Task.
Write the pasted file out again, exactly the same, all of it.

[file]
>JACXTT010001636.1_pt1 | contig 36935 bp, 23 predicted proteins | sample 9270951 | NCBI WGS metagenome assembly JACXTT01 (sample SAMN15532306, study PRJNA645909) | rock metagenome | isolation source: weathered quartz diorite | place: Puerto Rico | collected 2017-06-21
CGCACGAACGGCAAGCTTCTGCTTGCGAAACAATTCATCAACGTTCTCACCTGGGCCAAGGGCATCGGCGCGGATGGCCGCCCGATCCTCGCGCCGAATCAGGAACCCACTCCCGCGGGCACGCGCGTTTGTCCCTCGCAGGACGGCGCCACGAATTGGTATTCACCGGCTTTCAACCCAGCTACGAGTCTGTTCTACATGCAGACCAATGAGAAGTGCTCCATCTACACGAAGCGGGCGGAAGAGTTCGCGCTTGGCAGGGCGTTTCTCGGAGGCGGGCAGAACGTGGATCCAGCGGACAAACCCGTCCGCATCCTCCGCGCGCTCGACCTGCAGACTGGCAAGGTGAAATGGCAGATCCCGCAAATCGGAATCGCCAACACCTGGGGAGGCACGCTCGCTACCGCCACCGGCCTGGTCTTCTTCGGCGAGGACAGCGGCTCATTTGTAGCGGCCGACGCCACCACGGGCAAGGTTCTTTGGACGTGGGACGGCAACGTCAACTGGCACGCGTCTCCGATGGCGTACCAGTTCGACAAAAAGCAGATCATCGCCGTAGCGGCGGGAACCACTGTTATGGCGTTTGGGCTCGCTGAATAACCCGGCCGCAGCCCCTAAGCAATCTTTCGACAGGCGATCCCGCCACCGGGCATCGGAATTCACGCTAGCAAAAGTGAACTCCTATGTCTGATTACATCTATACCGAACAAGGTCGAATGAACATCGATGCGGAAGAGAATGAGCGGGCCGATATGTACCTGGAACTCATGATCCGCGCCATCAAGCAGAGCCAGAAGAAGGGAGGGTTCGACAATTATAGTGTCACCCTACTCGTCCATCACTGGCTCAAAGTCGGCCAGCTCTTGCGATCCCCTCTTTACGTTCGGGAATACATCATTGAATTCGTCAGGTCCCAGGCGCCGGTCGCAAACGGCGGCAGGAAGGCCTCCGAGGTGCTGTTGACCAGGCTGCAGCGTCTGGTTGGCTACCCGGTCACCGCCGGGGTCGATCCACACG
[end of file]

>JACXTT010001636.1_pt1 | contig 36935 bp, 23 predicted proteins | sample 9270951 | NCBI WGS metagenome assembly JACXTT01 (sample SAMN15532306, study PRJNA645909) | rock metagenome | isolation source: weathered quartz diorite | place: Puerto Rico | collected 2017-06-21
CGCACGAACGGCAAGCTTCTGCTTGCGAAACAATTCATCAACGTTCTCACCTGGGCCAAGGGCATCGGCGCGGATGGCCGCCCGATCCTCGCGCCGAATCAGGAACCCACTCCCGCGGGCACGCGCGTTTGTCCCTCGCAGGACGGCGCCACGAATTGGTATTCACCGGCTTTCAACCCAGCTACGAGTCTGTTCTACATGCAGACCAATGAGAAGTGCTCCATCTACACGAAGCGGGCGGAAGAGTTCGCGCTTGGCAGGGCGTTTCTCGGAGGCGGGCAGAACGTGGATCCAGCGGACAAACCCGTCCGCATCCTCCGCGCGCTCGACCTGCAGACTGGCAAGGTGAAATGGCAGATCCCGCAAATCGGAATCGCCAACACCTGGGGAGGCACGCTCGCTACCGCCACCGGCCTGGTCTTCTTCGGCGAGGACAGCGGCTCATTTGTAGCGGCCGACGCCACCACGGGCAAGGTTCTTTGGACGTGGGACGGCAACGTCAACTGGCACGCGTCTCCGATGGCGTACCAGTTCGACAAAAAGCAGATCATCGCCGTAGCGGCGGGAACCACTGTTATGGCGTTTGGGCTCGCTGAATAACCCGGCCGCAGCCCCTAAGCAATCTTTCGACAGGCGATCCCGCCACCGGGCATCGGAATTCACGCTAGCAAAAGTGAACTCCTATGTCTGATTACATCTATACCGAACAAGGTCGAATGAACATCGATGCGGAAGAGAATGAGCGGGCCGATATGTACCTGGAACTCATGATCCGCGCCATCAAGCAGAGCCAGAAGAAGGGAGGGTTCGACAATTATAGTGTCACCCTACTCGTCCATCACTGGCTCAAAGTCGGCCAGCTCTTGCGATCCCCTCTTTACGTTCGGGAATACATCATTGAATTCGTCAGGTCCCAGGCGCCGGTCGCAAACGGCGGCAGGAAGGCCTCCGAGGTGCTGTTGACCAGGCTGCAGCGTCTGGTTGGCTACCCGGTCACCGCCGGGGTCGATCCACACG